Part One: Ellipsis
Toronto Travel Blog› entry 5 of 47 › view all entries
In the beginning there was the word, and the word was with God, and the word was God. At least, that's what they taught me, back when I was a kid. But somewhere along the road, like so many wanderers before me, I came across other creation stories.
Of all the “beginnings” out there, I like the Maori’s best: in their beginning there was an idea not a word.
& the idea was remembered...
& the idea became conscious because it was remembered.
Maybe one has to be over thirty before an idea can outstrip a silly lovestory?
smoky apricots linger
haunting my stories
mocking before and after
& i guess i don't do jaded
any better than i do poetry
cuz i'd rather feel your hair
against my lips
tasting its texture
than live with
"I'm finally breaking free.
"Home is Where the Heart Is": a symposium in three parts
i have three hearts. one i keep in my back pocket and pull out like a wallet when i need it. blood currency. another i store at home, dried, coated with flour and sealed in tupperwear. the last is no longer in my possession.
& it wasn't easy to give away.
when the divorce came, it hit him full face, like a line drive smashed back at the pitcher. the next time i saw him he wasn't eating meat.
when i was six i received my first valentine.
it takes sixteen years to build up a proper repertoire of "i wants": i want to be happy. i want to travel. i want someone to love me. i want a red karman'ghia. i want a white wedding. i want a computer, a four poster bed, fine linen sheets, & a six figure income. the next sixteen years are an introduction to disappointment.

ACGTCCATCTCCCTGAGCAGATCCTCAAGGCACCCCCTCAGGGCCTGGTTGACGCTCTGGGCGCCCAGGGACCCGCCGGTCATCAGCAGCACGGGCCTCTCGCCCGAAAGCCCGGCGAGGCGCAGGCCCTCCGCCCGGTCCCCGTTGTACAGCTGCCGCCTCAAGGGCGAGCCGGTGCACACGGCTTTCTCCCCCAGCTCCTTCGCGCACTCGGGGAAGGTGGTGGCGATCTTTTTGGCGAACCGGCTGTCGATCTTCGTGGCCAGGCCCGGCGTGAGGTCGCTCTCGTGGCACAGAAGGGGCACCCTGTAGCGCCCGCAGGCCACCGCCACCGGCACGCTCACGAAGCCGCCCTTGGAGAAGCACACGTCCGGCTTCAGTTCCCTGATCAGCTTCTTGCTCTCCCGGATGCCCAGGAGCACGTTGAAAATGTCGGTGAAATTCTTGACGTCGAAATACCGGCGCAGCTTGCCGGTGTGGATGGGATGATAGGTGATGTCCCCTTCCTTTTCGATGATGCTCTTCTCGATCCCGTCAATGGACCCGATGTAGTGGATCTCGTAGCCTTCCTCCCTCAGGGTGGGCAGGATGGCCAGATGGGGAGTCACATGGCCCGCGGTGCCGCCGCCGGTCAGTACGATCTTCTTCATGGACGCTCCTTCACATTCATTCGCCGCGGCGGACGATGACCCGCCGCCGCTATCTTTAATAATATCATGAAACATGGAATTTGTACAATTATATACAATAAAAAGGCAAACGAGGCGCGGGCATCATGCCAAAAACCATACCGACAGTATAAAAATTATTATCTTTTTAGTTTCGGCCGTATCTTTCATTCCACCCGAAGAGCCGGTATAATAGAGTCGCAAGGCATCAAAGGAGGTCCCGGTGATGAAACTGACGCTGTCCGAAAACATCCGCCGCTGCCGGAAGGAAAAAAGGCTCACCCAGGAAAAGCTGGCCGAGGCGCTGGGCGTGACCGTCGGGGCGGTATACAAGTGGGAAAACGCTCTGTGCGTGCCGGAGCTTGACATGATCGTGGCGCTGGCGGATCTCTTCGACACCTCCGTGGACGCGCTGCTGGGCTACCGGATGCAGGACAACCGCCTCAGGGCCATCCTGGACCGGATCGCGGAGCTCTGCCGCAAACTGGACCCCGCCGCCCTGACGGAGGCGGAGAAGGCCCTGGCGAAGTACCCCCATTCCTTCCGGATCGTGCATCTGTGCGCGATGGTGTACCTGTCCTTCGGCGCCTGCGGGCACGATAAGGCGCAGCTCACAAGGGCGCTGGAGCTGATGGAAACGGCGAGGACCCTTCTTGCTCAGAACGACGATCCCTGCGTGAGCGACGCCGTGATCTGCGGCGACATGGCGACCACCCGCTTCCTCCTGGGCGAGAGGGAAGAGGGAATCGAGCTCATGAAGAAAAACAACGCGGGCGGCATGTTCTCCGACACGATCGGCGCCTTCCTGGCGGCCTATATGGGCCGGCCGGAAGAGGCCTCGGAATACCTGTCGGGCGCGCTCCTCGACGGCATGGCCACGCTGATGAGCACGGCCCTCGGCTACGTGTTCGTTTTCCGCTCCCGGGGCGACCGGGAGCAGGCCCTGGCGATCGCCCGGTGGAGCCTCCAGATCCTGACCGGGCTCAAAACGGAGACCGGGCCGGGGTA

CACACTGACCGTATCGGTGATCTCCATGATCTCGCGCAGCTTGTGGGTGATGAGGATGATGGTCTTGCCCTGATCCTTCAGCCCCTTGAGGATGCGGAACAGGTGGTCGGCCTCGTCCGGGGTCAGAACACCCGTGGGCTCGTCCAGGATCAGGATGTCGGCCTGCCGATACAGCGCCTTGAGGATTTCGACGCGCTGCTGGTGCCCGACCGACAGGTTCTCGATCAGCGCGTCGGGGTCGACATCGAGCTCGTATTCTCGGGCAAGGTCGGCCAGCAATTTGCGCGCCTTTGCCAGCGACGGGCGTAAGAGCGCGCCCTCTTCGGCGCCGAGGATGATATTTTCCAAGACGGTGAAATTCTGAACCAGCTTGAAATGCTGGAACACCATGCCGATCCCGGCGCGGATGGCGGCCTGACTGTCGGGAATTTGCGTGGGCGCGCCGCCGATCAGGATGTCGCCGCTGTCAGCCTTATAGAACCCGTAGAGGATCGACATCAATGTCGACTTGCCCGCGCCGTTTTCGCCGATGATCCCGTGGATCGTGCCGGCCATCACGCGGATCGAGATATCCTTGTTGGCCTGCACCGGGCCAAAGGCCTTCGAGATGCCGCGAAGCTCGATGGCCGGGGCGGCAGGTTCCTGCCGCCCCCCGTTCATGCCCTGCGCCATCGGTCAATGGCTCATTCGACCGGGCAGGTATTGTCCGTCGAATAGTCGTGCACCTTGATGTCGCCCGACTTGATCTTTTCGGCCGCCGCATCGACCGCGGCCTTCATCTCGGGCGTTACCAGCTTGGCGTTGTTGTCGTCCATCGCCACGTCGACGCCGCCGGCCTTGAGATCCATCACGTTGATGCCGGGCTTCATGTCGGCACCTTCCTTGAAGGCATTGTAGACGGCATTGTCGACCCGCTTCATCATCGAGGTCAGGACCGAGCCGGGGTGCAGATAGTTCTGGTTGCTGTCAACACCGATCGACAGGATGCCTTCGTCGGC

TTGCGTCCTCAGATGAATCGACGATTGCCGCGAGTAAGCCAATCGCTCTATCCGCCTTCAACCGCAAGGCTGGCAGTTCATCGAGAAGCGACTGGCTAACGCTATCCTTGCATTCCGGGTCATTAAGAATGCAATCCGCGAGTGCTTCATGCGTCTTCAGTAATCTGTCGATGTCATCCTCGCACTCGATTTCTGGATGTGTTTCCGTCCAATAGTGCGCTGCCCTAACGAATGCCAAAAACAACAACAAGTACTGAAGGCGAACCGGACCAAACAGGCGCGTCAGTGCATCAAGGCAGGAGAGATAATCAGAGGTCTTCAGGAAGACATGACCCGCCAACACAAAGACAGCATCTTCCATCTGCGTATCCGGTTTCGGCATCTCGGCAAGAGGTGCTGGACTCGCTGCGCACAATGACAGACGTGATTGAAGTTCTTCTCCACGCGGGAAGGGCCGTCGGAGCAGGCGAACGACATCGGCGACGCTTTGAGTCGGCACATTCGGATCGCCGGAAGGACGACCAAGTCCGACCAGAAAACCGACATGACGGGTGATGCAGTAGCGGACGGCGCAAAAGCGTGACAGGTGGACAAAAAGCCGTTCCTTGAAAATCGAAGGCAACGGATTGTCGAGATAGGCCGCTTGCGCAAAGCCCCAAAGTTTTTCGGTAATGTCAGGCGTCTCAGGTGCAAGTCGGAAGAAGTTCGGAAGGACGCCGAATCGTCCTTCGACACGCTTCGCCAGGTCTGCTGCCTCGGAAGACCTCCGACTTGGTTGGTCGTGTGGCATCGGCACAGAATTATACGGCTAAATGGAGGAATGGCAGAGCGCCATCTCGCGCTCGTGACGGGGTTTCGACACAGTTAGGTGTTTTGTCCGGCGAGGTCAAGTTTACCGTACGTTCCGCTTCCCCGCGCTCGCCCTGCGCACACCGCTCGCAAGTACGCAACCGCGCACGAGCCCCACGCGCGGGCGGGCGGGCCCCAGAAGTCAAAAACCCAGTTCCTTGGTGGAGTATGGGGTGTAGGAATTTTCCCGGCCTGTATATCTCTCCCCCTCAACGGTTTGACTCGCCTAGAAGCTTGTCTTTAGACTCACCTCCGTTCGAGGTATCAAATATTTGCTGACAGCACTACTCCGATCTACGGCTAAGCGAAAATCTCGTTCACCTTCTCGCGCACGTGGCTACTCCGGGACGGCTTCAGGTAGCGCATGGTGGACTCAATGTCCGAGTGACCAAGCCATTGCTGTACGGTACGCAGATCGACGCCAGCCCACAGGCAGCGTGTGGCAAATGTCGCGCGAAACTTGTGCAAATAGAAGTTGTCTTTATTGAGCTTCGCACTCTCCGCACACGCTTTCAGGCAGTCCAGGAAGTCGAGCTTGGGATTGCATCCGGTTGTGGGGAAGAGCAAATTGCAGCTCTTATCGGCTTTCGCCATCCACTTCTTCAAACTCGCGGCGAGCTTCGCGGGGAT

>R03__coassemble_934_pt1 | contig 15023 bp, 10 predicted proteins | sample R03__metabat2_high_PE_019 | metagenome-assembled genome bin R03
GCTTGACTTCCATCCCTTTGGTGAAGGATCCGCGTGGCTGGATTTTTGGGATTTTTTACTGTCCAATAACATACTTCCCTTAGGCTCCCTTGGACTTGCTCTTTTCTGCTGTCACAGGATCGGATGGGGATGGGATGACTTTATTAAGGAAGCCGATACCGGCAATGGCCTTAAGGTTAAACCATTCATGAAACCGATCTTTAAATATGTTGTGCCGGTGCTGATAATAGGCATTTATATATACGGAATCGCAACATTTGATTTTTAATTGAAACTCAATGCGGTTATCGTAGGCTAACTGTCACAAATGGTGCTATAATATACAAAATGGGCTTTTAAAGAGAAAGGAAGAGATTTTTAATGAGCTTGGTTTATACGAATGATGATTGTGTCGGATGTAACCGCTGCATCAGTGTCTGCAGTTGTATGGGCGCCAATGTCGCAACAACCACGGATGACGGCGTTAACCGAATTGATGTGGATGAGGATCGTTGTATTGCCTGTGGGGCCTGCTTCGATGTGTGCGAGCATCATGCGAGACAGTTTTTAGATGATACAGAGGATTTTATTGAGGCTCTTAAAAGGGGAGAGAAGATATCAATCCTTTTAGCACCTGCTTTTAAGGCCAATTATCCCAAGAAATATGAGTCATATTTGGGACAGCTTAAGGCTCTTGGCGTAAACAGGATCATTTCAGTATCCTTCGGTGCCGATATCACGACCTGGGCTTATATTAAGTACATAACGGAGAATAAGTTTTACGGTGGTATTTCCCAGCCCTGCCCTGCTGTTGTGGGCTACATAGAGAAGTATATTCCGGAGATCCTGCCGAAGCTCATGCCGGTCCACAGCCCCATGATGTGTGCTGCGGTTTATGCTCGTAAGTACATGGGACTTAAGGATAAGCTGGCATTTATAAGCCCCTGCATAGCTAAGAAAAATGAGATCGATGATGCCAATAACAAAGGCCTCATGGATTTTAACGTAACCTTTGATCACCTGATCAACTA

each day at the voice would begin to chant: "i want to go home. i want to go home. i want to go home." at the clinic they told her she should ignore the voices and so she tried her best. but she knew in the very pit of her stomach that this was the haunting of jupiter. it's desperate soul made of poisonous gases and hollow threads of light.
"i cannot help you find your home if i do not have a ship," she said out loud, forgetting for the moment how her friend zelda had warned not to let anyone hear her talking to visitors. a man coming out of the department store, behind, looks over at the woman, takes in her tattered bag, & decides to shuffle a few coins her direction. they land with a clink as they hit the old transistors she was collecting for radar. she'd be needing good equipment if she were to find her way back thru the shifty planets of the solar system, after.
"Okay, but there always has to be a why," my friend Jinnean is telling me in response to my complaint about being misunderstood. Most of my friends think I'm being coy or ellusive. That or I'm simply ducking out: about to cash in the food stamps of a PhD, and a life in the academy. Sure I will end up selling beads and perky tie-dye tee shirts.
“The street. That's where you'll be. If not as a bag lady, then a wannabe hippy. What're you going to do when you get back?"
"I just want to get away see."
She's raising that skeptical eyebrow, Spock-like again. I hate when she does that: usually means we both know she's right.
"Okay, but you'll come visit me on the colder evenings, won't you? Maybe bring me a coffee and pull up a piece of my subway grate, listen to my stories.... Just think of all the stories I'll be able to tell in return for spare change. Me 'n the Ancient Mariner."
"What about your books?" Jinnean laughs, "Are you going to give them to me?"
I didn't sell the books. Couldn't bring myself to part with the "happily ever after" they were forever promising.
happily ever after.
what exactly is on offer?
The ellipsis leaves us hanging in a zone of chance… maybe foreboding...